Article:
H Supply Chain 2023

How were your holidays? How is your supply chain?

Jan. 6, 2023

We’re emerging from two stressful periods—the holidays and a supply-chain crisis. As such, this is a good time to conduct a pulse-check on manufacturing logistics, so we connected with Hans Thalbauer, managing director for supply chain and logistics at Google Cloud, for insights on the strategies businesses are leveraging to make their supply chain resilient and nimble at the start of (and throughout) this new year.

Take a look…

Smart Industry: How do busy periods (such as the holidays) affect manufacturers' supply chains? 

Hans: Busy periods like the holidays push manufacturers’ supply chains to maximum capacity, making them susceptible to issues that can arise as a result of any demand variation. Pre-pandemic, it was easier to predict and prepare for influxes around busy seasons, but uncertain economic conditions, shifts in consumer behavior, and material shortages over the past two years have created huge challenges in forecasting. Potential issues include staffing and quality control, upstream supplier disruptions, and transportation availability/delays. All of these things are directly tied to manufacturers' ability to deliver products on time. 


Smart Industry: As we emerge from the worst of the supply chain crisis, what new strategies are emerging to make supply chains more resilient? 

Hans: The past two years taught us to expect the unexpected. To address this level of unpredictability, we are seeing businesses investing in new technologies—such as artificial intelligence and data analysis—to help create more visibility and efficiency within their business. 


With these new technologies, businesses can look at a multitude of scenarios to prepare and solve for a problem before it even occurs. At Google Cloud, we’ve seen an uptick in interest for these types of solutions, which enable customers to build a digital representation of their supply chain, providing them with a holistic look at every aspect of their supply chain by managing stock, improving forecasting, and optimizing fulfillment.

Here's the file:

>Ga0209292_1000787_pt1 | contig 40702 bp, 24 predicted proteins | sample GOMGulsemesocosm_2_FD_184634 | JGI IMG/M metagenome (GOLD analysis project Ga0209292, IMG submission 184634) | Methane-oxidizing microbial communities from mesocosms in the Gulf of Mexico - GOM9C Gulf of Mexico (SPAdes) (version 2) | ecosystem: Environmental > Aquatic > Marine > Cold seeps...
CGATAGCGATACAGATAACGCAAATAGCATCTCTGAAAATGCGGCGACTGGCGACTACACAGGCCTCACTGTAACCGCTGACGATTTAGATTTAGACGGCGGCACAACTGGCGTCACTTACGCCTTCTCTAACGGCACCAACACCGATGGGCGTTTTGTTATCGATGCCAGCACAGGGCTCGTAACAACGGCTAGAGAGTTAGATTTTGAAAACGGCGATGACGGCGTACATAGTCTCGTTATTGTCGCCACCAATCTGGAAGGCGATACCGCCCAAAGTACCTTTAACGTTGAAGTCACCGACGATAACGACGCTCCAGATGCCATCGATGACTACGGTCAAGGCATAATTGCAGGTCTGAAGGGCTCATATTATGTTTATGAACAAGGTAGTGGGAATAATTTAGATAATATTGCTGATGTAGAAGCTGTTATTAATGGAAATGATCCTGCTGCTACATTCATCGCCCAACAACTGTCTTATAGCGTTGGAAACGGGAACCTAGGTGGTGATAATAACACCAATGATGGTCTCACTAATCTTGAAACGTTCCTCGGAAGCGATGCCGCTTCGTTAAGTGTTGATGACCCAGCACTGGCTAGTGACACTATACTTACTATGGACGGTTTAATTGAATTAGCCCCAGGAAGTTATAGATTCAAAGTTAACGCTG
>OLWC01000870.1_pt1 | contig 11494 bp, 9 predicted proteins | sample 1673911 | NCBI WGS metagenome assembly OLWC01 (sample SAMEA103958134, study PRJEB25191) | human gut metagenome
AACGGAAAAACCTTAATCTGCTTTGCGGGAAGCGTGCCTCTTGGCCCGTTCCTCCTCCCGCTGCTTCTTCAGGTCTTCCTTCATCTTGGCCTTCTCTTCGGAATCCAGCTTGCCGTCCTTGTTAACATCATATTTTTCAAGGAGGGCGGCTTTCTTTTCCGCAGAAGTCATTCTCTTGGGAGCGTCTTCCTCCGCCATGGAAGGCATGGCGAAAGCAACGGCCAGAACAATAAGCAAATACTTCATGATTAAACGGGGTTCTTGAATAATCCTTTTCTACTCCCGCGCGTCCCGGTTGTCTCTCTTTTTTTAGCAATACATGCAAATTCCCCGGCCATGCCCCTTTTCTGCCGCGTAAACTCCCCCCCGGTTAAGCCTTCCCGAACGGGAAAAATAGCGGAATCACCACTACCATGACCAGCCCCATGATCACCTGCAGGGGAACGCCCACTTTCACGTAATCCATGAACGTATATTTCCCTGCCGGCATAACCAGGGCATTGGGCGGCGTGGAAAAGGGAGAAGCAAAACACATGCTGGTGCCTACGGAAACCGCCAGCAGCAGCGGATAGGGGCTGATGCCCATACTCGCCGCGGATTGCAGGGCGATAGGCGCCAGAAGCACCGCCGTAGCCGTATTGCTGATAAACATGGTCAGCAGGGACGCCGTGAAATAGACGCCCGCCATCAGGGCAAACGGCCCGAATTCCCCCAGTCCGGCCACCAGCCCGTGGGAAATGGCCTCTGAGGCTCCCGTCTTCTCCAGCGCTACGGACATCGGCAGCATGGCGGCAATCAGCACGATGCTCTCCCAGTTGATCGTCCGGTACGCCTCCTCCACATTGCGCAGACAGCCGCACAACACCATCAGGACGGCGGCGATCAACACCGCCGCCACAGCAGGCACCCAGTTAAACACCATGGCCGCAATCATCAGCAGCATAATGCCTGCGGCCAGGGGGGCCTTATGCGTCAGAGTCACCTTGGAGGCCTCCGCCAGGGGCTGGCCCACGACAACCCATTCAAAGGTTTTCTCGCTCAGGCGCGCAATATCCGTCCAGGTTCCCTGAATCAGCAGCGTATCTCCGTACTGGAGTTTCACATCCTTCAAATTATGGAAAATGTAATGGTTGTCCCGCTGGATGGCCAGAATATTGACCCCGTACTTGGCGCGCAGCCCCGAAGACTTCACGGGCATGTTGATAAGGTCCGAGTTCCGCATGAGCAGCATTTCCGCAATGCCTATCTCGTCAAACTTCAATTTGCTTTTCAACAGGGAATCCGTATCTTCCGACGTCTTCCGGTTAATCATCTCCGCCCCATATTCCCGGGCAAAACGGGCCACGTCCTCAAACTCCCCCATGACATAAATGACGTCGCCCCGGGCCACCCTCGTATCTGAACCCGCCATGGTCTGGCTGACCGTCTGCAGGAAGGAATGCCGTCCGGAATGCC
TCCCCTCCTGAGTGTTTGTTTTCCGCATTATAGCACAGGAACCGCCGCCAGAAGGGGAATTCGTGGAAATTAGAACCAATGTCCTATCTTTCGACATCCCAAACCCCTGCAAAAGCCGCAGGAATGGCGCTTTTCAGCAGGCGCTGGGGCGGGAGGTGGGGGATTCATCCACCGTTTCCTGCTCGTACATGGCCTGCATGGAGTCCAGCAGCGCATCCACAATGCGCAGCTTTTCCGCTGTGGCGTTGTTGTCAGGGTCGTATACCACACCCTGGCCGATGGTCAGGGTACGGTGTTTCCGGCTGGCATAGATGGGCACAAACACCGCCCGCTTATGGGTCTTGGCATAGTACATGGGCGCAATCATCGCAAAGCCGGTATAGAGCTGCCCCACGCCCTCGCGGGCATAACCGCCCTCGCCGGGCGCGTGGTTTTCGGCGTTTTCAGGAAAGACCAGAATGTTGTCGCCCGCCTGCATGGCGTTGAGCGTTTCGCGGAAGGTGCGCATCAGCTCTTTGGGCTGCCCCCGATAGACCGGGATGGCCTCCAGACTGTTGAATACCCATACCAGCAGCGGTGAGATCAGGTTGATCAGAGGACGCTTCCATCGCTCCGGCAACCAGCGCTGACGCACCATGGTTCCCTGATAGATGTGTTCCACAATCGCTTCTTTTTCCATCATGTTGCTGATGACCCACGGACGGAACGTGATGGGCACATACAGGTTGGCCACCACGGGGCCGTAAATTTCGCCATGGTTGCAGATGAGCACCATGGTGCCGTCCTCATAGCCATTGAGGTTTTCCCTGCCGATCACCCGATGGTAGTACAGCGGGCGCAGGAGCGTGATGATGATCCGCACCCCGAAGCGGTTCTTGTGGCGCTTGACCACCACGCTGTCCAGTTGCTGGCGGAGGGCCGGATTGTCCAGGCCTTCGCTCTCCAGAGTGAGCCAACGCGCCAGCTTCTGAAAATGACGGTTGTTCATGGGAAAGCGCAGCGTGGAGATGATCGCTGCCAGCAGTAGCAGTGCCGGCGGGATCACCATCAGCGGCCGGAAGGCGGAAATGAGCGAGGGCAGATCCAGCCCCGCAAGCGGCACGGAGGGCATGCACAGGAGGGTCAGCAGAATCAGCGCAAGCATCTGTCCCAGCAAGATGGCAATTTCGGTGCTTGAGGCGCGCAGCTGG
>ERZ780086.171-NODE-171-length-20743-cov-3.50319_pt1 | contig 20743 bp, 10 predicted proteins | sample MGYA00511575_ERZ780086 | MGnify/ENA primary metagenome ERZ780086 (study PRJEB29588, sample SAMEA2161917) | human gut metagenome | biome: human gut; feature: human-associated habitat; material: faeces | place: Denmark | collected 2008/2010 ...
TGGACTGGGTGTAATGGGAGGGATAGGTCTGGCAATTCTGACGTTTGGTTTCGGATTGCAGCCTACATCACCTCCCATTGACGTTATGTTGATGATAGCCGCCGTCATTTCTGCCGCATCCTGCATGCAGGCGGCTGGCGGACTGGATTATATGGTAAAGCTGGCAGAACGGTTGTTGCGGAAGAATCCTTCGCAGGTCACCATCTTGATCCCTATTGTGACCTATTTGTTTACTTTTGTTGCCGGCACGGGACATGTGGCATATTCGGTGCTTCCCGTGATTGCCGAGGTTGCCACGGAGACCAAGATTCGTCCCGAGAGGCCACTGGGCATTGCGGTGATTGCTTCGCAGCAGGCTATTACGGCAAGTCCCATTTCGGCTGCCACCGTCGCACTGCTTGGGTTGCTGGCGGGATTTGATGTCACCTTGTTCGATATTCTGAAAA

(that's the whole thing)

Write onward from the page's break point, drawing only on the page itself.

In addition to the need for technology, companies are also redefining their supply chain to take a more regional approach, keeping things closer together in order to increase control, reduce risk, and reach sustainability goals.

Smart Industry: What makes a nimble supply chain? Why is this beneficial? 

Hans: A nimble supply chain is one that can respond quickly and effectively to changes as they arise, enabling them to be more resilient to challenges like natural disasters or sudden changes in market conditions. For example, this can be incredibly important when looking to purchase inventory for a business. Say you own a restaurant and you typically purchase your corn from one supplier, but they inform you that the weather greatly impacted their crops and they won’t be able to fulfill your produce order. Do you have other farms that you have a relationship with? Are you able to pivot and increase your orders elsewhere so that you can still keep your restaurant running? That is where AI can come in to help with problem solving. It looks at weather patterns affecting your partners and suppliers and predicts that shortage before it happens, enabling you to change your orders before it’s too late.


Smart Industry: What is the role of data analytics / AI in modern, smart supply-chain strategies? 

Hans: Data analytics and AI can help businesses gain insights into their operations, identify inefficiencies and areas of improvement, and make data-driven decisions that can optimize business outcomes. As mentioned, data analytics and AI can be used to forecast demand disruptions for products and services before they occur. Additionally, there are solutions that empower businesses to optimize across every stage of the last-mile delivery journey: capturing valid addresses, optimizing delivery routes, efficiently navigating drivers, tracking shipment progress, and analyzing fleet performance. 


Smart Industry: The start of the year is a time for optimism. What do you find most encouraging about the near future of supply-chain management? 


Hans: In the near future we will see demand and supply getting closer to an equilibrium. However, disruptions are here to stay and the need for a more sustainable supply chain will accelerate. Therefore the transition from an ERP-centric supply chain to a data-driven supply chain will be key to enable companies to gain needed visibility, flexibility and innovation.